• Advertisement

OSHA Releases New Standards On Silica Exposure, The AFL-CIO Says It’s “Long Overdue”

Silica Dust Worker Mask Full

Every day across the country workers put themselves in potential danger from Silica dust. Crystalline silica, a compound found in sand, quartz, flint, slate and other elements. Silica isn’t hazardous until it’s airborne, like when it is crushed, ground or cut with a saw.

“Exposure to airborne crystalline silica can put workers at risk of developing silicosis, a non-curable lung disease caused by accumulation of silica dust in the lungs. The dust embeds itself in the lungs and causes scar tissue to form. The scar tissue reduces the lungs’ ability to take in oxygen.” (source)

The U.S. Department of Labor’s Occupational Safety and Health Administration today announced a proposed rule aimed at curbing lung cancer, silicosis, chronic obstructive pulmonary disease and kidney disease in America’s workers. The proposal seeks to lower worker exposure to crystalline silica, which kills hundreds of workers and sickens thousands more each year. After publication of the proposal, the public will have 90 days to submit written comments, followed by public hearings.

“Exposure to silica can be deadly, and limiting that exposure is essential,” said Dr. David Michaels, assistant secretary of labor for occupational safety and health. “Every year, exposed workers not only lose their ability to work, but also to breathe. This proposal is expected to prevent thousands of deaths from silicosis-an incurable and progressive disease-as well as lung cancer, other respiratory diseases and kidney disease. We’re looking forward to public comment on the proposal.”

Once the full effects of the rule are realized, OSHA estimates that the proposed rule would result in saving nearly 700 lives per year and prevent 1,600 new cases of silicosis annually.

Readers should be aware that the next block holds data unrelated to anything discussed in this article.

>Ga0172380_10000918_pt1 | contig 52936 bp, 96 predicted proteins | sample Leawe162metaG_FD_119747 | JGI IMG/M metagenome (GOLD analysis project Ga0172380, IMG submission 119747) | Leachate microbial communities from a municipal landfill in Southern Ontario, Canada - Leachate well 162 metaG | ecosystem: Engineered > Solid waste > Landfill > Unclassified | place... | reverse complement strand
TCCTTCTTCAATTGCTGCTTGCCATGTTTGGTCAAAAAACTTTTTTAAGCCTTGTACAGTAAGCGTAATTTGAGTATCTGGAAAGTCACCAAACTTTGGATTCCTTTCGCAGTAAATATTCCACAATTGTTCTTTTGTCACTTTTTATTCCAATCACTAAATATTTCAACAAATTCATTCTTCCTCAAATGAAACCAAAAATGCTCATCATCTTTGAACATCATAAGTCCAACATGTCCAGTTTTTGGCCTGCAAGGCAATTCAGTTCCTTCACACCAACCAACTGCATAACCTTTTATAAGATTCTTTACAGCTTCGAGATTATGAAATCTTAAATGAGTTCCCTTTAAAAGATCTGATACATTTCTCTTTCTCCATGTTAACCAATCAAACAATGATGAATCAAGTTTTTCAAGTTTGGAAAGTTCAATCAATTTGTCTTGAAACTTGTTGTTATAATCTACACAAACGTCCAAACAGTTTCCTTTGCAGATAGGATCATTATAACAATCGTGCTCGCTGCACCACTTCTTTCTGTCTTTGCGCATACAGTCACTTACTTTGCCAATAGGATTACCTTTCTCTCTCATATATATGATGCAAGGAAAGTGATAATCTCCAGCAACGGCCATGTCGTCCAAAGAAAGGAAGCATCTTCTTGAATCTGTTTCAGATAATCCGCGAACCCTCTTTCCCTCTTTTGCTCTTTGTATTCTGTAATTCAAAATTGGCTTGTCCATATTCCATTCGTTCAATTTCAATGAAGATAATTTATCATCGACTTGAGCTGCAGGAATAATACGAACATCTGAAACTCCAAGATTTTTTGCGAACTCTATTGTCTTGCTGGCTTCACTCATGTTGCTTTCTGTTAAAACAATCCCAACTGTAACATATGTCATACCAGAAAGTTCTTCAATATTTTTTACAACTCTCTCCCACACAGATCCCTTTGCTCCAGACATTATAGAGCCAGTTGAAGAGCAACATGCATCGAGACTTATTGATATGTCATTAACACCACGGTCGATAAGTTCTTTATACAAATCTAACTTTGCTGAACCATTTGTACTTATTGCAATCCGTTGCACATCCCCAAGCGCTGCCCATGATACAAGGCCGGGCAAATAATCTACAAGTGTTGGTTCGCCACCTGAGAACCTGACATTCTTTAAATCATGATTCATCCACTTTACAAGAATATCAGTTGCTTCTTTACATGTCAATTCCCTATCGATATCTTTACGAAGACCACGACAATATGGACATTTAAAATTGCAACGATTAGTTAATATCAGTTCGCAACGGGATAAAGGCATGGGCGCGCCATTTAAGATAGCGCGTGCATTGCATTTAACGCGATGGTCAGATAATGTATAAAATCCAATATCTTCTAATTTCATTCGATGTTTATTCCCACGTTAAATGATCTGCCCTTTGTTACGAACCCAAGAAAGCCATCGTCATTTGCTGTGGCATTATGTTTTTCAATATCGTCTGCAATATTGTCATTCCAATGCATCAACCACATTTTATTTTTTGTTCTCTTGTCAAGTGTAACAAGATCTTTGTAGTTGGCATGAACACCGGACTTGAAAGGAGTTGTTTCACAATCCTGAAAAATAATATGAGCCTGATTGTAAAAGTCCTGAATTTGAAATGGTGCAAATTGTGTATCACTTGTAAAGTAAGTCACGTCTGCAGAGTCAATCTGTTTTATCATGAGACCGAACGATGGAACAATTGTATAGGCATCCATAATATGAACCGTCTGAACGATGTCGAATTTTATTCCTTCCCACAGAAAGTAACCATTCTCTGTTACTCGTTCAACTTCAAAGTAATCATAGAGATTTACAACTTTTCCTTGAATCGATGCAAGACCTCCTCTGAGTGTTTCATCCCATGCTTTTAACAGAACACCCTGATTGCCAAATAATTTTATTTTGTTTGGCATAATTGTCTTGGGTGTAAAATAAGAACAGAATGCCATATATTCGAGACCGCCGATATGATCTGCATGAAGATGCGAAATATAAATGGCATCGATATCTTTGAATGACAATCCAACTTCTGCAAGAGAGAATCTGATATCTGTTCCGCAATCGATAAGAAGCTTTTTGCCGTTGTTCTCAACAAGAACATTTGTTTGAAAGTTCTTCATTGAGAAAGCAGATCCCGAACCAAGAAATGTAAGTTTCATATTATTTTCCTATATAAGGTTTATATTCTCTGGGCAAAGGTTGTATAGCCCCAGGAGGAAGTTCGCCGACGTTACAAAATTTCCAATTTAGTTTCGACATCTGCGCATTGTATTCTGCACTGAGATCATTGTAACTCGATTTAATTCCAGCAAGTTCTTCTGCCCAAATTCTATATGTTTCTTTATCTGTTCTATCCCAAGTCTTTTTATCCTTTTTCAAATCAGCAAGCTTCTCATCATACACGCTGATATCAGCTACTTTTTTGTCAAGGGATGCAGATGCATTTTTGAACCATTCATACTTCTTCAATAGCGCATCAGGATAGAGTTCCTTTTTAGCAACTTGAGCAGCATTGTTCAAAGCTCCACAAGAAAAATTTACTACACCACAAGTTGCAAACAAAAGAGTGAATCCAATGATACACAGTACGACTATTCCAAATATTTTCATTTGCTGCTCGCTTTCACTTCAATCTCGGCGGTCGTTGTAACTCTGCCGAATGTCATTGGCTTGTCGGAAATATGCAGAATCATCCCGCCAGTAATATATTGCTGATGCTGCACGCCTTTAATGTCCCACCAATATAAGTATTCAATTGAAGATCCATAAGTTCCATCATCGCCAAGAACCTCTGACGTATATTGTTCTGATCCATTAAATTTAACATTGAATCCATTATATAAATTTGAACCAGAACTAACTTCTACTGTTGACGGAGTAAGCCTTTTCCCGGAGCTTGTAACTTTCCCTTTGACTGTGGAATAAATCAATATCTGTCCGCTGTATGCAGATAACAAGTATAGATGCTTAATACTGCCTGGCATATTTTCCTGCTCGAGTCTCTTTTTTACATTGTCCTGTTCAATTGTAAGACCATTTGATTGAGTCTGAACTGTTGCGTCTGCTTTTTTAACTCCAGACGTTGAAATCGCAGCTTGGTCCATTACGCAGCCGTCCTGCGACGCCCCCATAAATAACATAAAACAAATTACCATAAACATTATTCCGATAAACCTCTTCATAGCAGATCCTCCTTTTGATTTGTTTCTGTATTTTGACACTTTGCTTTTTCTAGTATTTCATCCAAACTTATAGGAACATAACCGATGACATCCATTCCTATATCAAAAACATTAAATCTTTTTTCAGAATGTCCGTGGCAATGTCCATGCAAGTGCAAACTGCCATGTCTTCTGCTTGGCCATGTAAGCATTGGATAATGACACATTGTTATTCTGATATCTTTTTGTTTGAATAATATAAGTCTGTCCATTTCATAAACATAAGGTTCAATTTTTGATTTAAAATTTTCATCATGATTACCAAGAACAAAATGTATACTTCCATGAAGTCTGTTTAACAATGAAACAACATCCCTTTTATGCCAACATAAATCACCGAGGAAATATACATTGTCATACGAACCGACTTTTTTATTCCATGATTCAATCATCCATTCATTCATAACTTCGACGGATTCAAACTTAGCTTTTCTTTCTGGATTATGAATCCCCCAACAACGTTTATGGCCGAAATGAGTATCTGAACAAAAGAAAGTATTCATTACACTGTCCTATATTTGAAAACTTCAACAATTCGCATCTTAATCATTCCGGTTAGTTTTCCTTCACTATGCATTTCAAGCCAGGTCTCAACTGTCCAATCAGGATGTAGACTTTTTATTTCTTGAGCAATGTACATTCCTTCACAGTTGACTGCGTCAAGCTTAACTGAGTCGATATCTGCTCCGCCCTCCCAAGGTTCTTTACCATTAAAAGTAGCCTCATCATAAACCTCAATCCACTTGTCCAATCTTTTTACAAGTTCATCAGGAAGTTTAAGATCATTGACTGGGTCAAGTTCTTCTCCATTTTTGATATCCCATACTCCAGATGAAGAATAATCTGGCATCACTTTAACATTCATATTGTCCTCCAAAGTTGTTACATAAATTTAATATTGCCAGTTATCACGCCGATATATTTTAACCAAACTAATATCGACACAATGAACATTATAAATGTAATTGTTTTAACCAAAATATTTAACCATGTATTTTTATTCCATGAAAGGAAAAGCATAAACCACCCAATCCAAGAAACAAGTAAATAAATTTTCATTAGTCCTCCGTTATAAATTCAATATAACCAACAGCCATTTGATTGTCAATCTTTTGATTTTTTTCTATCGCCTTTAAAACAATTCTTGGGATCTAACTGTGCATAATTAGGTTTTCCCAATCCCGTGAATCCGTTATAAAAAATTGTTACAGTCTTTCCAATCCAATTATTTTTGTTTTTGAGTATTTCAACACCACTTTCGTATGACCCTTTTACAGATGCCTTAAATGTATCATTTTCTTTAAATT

“The proposed rule uses common sense measures that will protect workers’ lives and lungs-like keeping the material wet so dust doesn’t become airborne,” added Michaels. “It is designed to give employers flexibility in selecting ways to meet the standard.”

The AFL-CIO released this statement after OSHA announced proposed rule
to protect workers exposed to crystalline silica.

The AFL-CIO welcomes today’s release of OSHA’s proposed silica standard. This rule when finalized will help protect more than 2 million workers exposed to this deadly dust and save hundreds of workers lives each year. It is particularly important for workers in construction, foundries, shipyards and in oil and gas drilling who face the highest exposures.

This rule is long overdue. The development of the silica standard began more than 16 years ago.  Meanwhile workers have continued to suffer unnecessary disease and death.

Silica dust is a killer. It causes silicosis a disabling lung disease that literally suffocates workers to death. It also causes lung cancer and other diseases. The current OSHA silica standard was adopted decades ago and fails to protect workers.  It allows very high levels of exposure and has no requirements to train workers or monitor exposure levels. Simply enforcing the current rule, as some in industry have called for won’t protect workers.

But this new standard will. The proposed rule will cut permitted dust exposure levels in half, require exposure monitoring and medical exams for exposed workers and require the implementation of well-established dust control methods, like the use of water and ventilation.

But this rule is only a proposal – workers exposed to silica dust will only be protected when a final rule is issued.  Some industry groups are certain to attack the rule and try to stop it in its tracks. The AFL-CIO will do everything we can to see that does not happen. We urge the Obama administration to continue moving forward with the public rulemaking process without delay. The final silica rule should be issued as fast as humanly possible, to protect the health and lives of American workers.

  • Subscribe to the NH Labor News via Email

    Enter your email address to subscribe to this blog and receive notifications of new posts by email.

    Join 12,514 other subscribers

  • Advertisement

  • Advertisement